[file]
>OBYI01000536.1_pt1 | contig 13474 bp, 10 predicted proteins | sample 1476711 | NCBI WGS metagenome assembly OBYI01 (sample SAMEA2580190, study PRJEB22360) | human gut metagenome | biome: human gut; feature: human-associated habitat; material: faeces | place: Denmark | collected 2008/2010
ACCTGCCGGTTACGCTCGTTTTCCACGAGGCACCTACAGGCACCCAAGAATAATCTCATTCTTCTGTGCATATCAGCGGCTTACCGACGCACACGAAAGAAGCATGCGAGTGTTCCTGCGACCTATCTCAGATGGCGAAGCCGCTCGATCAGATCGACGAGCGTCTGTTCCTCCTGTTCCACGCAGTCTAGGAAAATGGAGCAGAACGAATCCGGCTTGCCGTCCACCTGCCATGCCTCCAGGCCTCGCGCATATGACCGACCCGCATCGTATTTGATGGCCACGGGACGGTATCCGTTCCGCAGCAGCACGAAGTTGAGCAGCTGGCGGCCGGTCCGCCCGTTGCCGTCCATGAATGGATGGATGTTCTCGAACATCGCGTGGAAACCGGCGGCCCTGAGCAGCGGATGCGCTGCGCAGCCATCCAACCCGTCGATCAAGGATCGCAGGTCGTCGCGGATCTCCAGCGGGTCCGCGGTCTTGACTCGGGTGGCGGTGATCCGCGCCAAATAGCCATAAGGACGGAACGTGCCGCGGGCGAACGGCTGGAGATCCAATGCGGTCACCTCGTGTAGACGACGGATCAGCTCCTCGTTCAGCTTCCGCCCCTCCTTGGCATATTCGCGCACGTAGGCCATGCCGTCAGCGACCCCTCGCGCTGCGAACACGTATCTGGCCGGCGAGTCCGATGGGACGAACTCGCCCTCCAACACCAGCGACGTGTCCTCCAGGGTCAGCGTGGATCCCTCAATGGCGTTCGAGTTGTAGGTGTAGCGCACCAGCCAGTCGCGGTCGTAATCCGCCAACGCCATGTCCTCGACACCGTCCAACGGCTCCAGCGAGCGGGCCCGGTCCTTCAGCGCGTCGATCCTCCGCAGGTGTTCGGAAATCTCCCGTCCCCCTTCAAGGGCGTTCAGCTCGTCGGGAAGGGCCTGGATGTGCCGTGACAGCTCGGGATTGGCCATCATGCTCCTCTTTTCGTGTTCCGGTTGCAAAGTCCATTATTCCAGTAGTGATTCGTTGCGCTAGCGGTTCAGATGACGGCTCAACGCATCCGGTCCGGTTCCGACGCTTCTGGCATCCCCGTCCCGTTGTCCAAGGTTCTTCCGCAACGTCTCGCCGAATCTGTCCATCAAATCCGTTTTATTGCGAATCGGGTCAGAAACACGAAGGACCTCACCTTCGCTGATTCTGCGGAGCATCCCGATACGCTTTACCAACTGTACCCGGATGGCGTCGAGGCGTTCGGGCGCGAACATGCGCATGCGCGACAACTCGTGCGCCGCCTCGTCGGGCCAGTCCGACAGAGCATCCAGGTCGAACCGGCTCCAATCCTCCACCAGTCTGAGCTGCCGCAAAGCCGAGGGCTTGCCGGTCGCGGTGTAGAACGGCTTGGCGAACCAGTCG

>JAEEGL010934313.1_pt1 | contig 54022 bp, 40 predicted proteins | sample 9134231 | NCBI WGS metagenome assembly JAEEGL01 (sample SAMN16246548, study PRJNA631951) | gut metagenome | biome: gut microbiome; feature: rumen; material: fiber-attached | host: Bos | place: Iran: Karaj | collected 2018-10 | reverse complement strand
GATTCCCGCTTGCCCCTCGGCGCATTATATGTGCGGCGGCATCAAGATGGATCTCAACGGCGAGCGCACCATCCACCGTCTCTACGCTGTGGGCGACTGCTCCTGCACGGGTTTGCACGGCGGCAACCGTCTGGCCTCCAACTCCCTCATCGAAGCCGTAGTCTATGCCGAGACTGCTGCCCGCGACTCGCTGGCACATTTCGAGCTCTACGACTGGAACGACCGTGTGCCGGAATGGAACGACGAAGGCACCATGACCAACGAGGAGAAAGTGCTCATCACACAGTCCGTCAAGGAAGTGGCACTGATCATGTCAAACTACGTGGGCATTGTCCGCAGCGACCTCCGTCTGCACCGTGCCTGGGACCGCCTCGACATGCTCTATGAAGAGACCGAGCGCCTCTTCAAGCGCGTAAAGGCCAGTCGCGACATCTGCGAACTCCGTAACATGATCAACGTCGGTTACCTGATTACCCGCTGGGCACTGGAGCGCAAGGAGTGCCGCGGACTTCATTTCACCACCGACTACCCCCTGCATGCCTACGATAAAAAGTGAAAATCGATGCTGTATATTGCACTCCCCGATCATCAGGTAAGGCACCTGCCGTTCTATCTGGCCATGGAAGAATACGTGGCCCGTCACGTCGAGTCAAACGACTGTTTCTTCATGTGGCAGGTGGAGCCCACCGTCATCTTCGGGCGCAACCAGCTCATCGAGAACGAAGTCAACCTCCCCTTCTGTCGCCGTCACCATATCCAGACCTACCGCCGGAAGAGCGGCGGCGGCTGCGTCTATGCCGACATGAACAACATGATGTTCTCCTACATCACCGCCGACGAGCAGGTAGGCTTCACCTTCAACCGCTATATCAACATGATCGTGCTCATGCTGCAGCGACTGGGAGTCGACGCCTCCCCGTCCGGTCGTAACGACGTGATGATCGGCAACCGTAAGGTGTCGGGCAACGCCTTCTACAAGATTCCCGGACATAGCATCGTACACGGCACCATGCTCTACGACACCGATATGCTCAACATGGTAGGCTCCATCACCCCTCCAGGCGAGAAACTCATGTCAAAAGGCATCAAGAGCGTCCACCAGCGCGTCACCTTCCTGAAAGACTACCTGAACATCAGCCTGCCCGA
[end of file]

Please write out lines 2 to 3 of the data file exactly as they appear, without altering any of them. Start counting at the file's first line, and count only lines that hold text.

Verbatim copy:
ACCTGCCGGTTACGCTCGTTTTCCACGAGGCACCTACAGGCACCCAAGAATAATCTCATTCTTCTGTGCATATCAGCGGCTTACCGACGCACACGAAAGAAGCATGCGAGTGTTCCTGCGACCTATCTCAGATGGCGAAGCCGCTCGATCAGATCGACGAGCGTCTGTTCCTCCTGTTCCACGCAGTCTAGGAAAATGGAGCAGAACGAATCCGGCTTGCCGTCCACCTGCCATGCCTCCAGGCCTCGCGCATATGACCGACCCGCATCGTATTTGATGGCCACGGGACGGTATCCGTTCCGCAGCAGCACGAAGTTGAGCAGCTGGCGGCCGGTCCGCCCGTTGCCGTCCATGAATGGATGGATGTTCTCGAACATCGCGTGGAAACCGGCGGCCCTGAGCAGCGGATGCGCTGCGCAGCCATCCAACCCGTCGATCAAGGATCGCAGGTCGTCGCGGATCTCCAGCGGGTCCGCGGTCTTGACTCGGGTGGCGGTGATCCGCGCCAAATAGCCATAAGGACGGAACGTGCCGCGGGCGAACGGCTGGAGATCCAATGCGGTCACCTCGTGTAGACGACGGATCAGCTCCTCGTTCAGCTTCCGCCCCTCCTTGGCATATTCGCGCACGTAGGCCATGCCGTCAGCGACCCCTCGCGCTGCGAACACGTATCTGGCCGGCGAGTCCGATGGGACGAACTCGCCCTCCAACACCAGCGACGTGTCCTCCAGGGTCAGCGTGGATCCCTCAATGGCGTTCGAGTTGTAGGTGTAGCGCACCAGCCAGTCGCGGTCGTAATCCGCCAACGCCATGTCCTCGACACCGTCCAACGGCTCCAGCGAGCGGGCCCGGTCCTTCAGCGCGTCGATCCTCCGCAGGTGTTCGGAAATCTCCCGTCCCCCTTCAAGGGCGTTCAGCTCGTCGGGAAGGGCCTGGATGTGCCGTGACAGCTCGGGATTGGCCATCATGCTCCTCTTTTCGTGTTCCGGTTGCAAAGTCCATTATTCCAGTAGTGATTCGTTGCGCTAGCGGTTCAGATGACGGCTCAACGCATCCGGTCCGGTTCCGACGCTTCTGGCATCCCCGTCCCGTTGTCCAAGGTTCTTCCGCAACGTCTCGCCGAATCTGTCCATCAAATCCGTTTTATTGCGAATCGGGTCAGAAACACGAAGGACCTCACCTTCGCTGATTCTGCGGAGCATCCCGATACGCTTTACCAACTGTACCCGGATGGCGTCGAGGCGTTCGGGCGCGAACATGCGCATGCGCGACAACTCGTGCGCCGCCTCGTCGGGCCAGTCCGACAGAGCATCCAGGTCGAACCGGCTCCAATCCTCCACCAGTCTGAGCTGCCGCAAAGCCGAGGGCTTGCCGGTCGCGGTGTAGAACGGCTTGGCGAACCAGTCG

>JAEEGL010934313.1_pt1 | contig 54022 bp, 40 predicted proteins | sample 9134231 | NCBI WGS metagenome assembly JAEEGL01 (sample SAMN16246548, study PRJNA631951) | gut metagenome | biome: gut microbiome; feature: rumen; material: fiber-attached | host: Bos | place: Iran: Karaj | collected 2018-10 | reverse complement strand